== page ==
Ohio Poverty Rate Rises 1.8 Percent

Athens Post Online - September 14, 2005

Athens Post Online

by Chris Yonker

Ohio’s poverty rate has increased despite positive gains in other aspects of the economy, according to a recently released report.

According to State of Working Ohio 2005, a report released by the non-profit state organization Policy Matters Ohio, Ohio’s poverty rate is up to 11.6 percent, an increase of 1.8 percent since 1980.

Amy Hanauer, Executive Director of Policy Matters Ohio, said median household income was down for the second year in a row and median hourly wages decreased for the fourth year.

The report stated this happened despite trends of increasing secondary education numbers (up 65 percent since 1979), productivity (up 78 percent since 1973) and hours worked by
two-parent families (up 18.4 percent since 1979).

The report also said the number of jobs in Ohio is 2.8 percent below where the state was when the recession began in March 2001. This means while there are fewer jobs in Ohio, the ones that exist are paying less on average.

Mark Rickel, spokesman for Gov. Bob Taft, said the focus in the state is to improve the economy through such programs as the Third Frontier Program, Public Works bonds and job-ready sites. Rickel said Ohio had more trouble during the recession than other states with the loss of many of its manufacturing jobs.

“The state didn’t come out as well as others did,” Rickel said. Athens County Job and Family Services media director, Tracy Gallway, said the poverty rate in Athens County was already higher than the national average. Gallway said the most recent federal census data from 2000 reported Athens County’s poverty rate at 28 percent,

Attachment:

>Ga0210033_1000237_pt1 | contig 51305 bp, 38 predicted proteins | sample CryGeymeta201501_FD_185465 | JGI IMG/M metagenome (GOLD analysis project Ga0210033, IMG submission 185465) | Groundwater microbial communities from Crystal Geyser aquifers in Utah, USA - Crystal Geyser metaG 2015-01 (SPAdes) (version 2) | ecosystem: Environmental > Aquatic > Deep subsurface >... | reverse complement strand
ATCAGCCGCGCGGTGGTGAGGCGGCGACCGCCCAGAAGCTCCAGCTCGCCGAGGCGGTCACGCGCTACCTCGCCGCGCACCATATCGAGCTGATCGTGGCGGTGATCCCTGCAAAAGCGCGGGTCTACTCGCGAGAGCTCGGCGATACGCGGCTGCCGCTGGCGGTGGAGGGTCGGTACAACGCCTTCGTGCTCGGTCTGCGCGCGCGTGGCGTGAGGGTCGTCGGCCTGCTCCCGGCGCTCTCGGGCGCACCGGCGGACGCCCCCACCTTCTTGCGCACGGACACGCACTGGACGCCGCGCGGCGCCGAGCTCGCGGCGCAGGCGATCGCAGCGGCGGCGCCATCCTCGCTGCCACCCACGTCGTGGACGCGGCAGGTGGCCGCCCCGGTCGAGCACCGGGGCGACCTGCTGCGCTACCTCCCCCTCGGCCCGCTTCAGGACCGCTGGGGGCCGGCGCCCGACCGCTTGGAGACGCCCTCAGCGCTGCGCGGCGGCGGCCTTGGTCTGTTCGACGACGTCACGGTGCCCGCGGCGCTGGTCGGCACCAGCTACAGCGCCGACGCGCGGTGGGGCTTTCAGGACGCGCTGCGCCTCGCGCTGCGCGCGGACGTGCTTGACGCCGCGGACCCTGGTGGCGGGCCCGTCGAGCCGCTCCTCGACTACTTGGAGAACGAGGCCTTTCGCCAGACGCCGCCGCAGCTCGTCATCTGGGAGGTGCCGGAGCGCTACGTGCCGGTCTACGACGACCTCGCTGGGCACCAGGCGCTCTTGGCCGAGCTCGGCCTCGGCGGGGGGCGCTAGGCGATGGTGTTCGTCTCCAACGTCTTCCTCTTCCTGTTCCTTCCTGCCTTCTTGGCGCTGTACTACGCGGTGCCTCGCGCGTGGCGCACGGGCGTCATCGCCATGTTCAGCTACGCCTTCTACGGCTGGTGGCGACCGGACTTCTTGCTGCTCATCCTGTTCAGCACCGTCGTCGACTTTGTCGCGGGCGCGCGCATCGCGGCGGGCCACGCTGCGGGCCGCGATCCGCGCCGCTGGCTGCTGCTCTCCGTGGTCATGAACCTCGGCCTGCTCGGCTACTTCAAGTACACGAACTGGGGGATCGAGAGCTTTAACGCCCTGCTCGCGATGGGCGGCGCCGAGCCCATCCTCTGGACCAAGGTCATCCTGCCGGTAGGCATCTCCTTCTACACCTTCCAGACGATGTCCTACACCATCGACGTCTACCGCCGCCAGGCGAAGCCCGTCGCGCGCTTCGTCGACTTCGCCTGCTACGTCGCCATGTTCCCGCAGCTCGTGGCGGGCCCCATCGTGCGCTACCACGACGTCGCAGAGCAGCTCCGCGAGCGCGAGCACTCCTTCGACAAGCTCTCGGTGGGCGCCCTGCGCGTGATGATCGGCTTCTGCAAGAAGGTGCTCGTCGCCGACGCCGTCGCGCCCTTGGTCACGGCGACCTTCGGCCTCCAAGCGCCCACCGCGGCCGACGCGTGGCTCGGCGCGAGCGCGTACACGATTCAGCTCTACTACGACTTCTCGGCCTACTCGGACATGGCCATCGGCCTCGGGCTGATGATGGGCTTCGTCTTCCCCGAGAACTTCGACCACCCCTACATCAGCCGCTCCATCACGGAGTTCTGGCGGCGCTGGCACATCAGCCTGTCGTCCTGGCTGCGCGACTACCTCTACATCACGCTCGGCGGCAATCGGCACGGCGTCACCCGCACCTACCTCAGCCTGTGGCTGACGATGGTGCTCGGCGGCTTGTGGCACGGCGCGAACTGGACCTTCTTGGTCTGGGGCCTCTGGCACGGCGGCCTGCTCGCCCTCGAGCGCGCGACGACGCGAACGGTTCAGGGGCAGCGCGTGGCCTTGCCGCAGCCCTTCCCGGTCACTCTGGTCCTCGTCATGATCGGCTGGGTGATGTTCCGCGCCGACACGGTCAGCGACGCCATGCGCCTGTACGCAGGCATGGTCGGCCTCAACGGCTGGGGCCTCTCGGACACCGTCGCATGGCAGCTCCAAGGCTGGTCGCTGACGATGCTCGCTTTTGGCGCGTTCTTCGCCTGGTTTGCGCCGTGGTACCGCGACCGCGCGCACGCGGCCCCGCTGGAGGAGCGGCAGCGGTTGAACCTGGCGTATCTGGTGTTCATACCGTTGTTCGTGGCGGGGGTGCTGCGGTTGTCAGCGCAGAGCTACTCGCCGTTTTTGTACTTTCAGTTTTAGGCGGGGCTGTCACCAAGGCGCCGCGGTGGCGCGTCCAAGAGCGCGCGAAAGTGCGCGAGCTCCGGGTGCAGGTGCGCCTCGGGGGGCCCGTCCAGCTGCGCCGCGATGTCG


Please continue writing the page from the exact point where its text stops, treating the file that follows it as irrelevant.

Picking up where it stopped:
and the number has probably gone up since the last census because of the number of manufacturing jobs lost in the county.

“If you look at the major companies that have left, they’ve been in manufacturing,” she said, citing examples such as the exits of The McBee Company and TS Trim Industries.

Gallway also said the Athens County Job and Family Services is attempting to push for better distribution of federal funds to help poverty-stricken families.

The Temporary Assistance for Needy Families fund, which is designed to help low-income families, is not doing its job correctly, Gallway said, because the fund currently has $600 million with no expected plans to spend the money.

Counties such as Athens County, who used all of their TANF money from the previous year and even used other counties’ excess funds to a total of $4.5 million, could really use the money, Gallway said.

“These families have to choose between their daily needs,” she said, “and they shouldn’t have to do that.”

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